Your airways are infected when you're suffering from flu. This is caused by the influenza virus. This virus is highly contagious and is transmitted through droplets of saliva which are released when we talk, cough and/or sneeze. Our snot also contains virus particles. That’s why good hygiene is incredibly important in order to avoid being infected or infecting someone else. Flu is comparable to a cold, but flu will make you feel much more unwell. You can catch flu all year round, but it’s much more common during the winter months. This is sometimes also referred to as seasonal flu.
The illness will usually come on suddenly and will include symptoms like:
- Chills, a high fever and sweating (your body temperature is above 38°C).
- A headache.
- Muscle pain all over the body.
- A sore throat.
The best way to measure your body temperature is by inserting the thermometer into your anus. That’s the most reliable method.
When you’re suffering from flu, it’s important that you:
- Get plenty of rest. Especially if you have a fever. This is absolutely essential in order to recover well.
- Take in enough fluids. Drink 1.5 to 2 litres of water per day.
- Take a paracetamol. This will reduce the fever and ease the pain. Although it won’t make your flu go away any faster.
- Eat healthily.
Avoid infecting other people by:
- Not touching your mouth and nose, or touching them as little as possible.
- Use a tissue when sneezing or coughing. Use paper tissues and immediately throw them away. You can also cough or sneeze into your elbow.
- Wash your hands with soap and water. Do this regularly.
- Thoroughly clean any used items and use your own cutlery, cups and plates.
- Keep a sufficient distance from other people and don’t hug anyone.
Do you have a compromised immune system, lung disease, kidney disease, or do you suffer from a cardiovascular disease? Then we would always recommend getting an annual flu vaccine from your GP.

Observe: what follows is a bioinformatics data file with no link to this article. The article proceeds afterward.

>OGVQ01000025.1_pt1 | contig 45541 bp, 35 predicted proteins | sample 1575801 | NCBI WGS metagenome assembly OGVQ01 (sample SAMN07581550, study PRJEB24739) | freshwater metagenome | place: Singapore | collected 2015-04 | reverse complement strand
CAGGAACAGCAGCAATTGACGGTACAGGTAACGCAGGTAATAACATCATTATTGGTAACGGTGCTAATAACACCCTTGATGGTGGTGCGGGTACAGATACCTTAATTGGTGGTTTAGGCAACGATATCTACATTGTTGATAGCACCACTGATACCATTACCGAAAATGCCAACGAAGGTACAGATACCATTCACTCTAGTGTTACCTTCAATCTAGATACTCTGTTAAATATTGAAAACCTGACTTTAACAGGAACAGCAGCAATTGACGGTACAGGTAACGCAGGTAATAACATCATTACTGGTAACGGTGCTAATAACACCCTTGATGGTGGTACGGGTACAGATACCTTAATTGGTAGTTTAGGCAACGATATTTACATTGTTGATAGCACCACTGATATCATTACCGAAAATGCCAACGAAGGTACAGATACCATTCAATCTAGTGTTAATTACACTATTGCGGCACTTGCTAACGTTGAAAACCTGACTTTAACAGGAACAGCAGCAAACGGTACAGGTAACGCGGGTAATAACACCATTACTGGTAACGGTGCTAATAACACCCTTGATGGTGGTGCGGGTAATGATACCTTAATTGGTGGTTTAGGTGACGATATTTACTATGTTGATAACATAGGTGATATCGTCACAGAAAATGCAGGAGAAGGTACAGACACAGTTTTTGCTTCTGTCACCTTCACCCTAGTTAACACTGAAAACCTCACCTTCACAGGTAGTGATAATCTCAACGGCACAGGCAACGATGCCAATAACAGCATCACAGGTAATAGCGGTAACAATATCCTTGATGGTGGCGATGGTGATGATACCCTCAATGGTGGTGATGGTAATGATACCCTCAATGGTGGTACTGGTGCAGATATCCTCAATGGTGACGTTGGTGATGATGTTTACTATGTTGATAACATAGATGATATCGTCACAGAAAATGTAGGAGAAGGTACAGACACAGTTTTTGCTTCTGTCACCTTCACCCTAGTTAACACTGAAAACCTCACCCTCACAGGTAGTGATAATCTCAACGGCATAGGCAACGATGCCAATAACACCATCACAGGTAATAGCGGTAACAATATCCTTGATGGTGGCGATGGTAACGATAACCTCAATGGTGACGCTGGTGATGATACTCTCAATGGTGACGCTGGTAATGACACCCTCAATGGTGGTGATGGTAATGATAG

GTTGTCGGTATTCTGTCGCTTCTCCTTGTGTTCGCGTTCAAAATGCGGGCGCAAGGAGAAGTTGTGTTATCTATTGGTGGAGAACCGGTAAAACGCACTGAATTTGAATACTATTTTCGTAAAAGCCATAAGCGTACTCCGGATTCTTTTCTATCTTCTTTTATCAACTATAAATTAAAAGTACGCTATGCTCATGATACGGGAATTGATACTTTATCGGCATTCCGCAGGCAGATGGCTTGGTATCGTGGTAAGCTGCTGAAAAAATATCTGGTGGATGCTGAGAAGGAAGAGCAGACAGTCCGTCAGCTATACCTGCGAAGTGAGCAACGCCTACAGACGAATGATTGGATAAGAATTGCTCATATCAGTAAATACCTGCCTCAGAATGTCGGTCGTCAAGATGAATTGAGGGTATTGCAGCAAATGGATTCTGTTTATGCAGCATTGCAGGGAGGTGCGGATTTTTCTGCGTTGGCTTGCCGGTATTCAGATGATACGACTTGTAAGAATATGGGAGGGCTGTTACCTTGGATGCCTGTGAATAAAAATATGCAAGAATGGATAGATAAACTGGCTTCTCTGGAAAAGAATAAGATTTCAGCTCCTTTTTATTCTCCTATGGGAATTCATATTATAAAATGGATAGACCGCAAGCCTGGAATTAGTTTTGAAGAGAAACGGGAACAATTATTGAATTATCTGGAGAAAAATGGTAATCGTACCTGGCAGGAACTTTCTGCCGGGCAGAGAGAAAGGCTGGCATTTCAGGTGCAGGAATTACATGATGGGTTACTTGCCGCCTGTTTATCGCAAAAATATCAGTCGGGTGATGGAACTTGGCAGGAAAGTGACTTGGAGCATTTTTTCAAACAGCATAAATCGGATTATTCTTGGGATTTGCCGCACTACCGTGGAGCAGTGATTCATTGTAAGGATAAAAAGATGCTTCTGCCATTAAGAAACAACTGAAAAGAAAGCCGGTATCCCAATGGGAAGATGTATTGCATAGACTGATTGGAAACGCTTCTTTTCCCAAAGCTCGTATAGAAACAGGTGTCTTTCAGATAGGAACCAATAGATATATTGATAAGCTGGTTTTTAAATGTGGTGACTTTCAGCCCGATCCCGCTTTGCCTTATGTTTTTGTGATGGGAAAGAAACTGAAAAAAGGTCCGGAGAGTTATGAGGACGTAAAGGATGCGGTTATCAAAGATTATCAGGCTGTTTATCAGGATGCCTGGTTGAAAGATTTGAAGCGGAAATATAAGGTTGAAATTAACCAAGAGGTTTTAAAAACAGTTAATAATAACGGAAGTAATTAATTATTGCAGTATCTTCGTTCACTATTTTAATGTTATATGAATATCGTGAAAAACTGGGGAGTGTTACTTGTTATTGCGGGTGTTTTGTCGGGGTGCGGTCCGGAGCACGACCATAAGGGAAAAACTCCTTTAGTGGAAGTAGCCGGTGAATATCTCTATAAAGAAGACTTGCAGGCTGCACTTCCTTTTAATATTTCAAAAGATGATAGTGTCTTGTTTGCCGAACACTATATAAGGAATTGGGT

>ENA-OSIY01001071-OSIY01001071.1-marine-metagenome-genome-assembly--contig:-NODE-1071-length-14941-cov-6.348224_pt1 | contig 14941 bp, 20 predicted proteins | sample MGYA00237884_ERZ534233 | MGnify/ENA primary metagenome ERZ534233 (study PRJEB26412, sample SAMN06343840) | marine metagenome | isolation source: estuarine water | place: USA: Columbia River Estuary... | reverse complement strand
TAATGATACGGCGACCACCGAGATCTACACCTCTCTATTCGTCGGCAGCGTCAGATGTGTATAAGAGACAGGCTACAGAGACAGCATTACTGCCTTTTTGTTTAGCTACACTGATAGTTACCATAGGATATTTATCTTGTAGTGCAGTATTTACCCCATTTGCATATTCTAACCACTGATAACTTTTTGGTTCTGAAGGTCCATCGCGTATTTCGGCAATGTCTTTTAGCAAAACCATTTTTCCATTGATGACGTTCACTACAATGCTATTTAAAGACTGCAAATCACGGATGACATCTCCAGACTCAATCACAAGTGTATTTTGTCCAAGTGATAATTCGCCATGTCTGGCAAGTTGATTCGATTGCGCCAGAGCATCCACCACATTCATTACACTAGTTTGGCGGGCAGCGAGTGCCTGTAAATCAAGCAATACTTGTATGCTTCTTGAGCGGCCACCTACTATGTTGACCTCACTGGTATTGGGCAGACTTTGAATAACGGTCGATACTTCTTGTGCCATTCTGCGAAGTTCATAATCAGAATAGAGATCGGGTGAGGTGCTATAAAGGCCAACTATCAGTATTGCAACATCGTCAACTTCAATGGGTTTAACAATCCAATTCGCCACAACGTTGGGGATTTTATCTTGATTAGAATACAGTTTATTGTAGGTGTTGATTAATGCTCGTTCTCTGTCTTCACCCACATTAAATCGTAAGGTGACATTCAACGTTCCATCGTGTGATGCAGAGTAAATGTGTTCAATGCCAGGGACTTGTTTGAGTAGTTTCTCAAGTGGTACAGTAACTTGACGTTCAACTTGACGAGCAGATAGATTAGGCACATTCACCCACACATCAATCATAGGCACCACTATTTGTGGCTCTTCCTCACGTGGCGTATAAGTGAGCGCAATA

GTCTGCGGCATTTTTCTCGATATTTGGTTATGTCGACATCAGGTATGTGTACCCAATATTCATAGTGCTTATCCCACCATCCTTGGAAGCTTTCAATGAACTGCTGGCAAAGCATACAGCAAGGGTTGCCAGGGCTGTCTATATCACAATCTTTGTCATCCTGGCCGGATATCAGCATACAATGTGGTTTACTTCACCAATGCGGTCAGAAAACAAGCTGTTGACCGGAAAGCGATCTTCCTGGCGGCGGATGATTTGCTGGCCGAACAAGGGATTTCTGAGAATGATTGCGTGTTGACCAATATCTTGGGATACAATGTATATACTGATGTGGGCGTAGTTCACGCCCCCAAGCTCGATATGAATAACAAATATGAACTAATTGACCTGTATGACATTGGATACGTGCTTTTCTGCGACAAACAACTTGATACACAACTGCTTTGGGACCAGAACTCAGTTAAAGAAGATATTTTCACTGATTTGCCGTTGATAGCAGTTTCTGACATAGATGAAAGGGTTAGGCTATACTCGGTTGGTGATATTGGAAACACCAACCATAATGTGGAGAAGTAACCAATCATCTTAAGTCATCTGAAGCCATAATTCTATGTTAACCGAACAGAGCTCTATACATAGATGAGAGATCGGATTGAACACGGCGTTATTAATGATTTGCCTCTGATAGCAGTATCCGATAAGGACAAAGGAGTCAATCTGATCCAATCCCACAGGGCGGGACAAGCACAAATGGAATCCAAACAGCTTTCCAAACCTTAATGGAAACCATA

You won’t usually need to go to your GP with flu and your symptoms will generally disappear within a few days. But sometimes it may be a good idea to contact your GP. For example, you should immediately see your GP if:
- You are short of breath.
- You’re coughing up a great deal of mucus.
- You’re feeling weak or drowsy.
- You aren’t drinking or urinating a lot and/or are showing signs of dehydration.
- You’ve had a fever for more than 5 days, or if the fever comes back after a few days.
Call your GP if you have flu and:
- You are 60 years old or above.
- Have a cardiovascular disease.
- Have diabetes.
- Have kidney disease.
- Have a compromised immune system (for example as a result of medication or chemotherapy).
Your GP or doctor’s assistant will discuss the seriousness of these symptoms with you. Your GP will take follow-up steps if necessary.
Does your child have flu? Then go to your GP if your child:
- Is inconsolable. Is very unwell and in a great deal of pain.
- Doesn’t respond or responds slowly. Is drowsy and/or is losing consciousness.
- Is breathing rapidly or has a wheeze.
- Is short of breath.
- Has taken on a different skin colour. For example, your child may look grey, pale or blue.
- Has febrile seizures. These will stiffen or weaken the arms and legs and jerk your child back and forth.
- Isn’t drinking, or only drinking a little. Is drinking no more than half as much as usual.
- Is showing signs of dehydration. Your child has a dry mouth, headache and dark urine. Your child is also listless and his/her arms and legs are cold. Look for more symptoms of dehydration.
- Has a compromised immune system due to an underlying condition, or due to medical treatment like chemotherapy.
- Is getting increasingly more unwell.
- Develops a fever after seemingly being on the mend.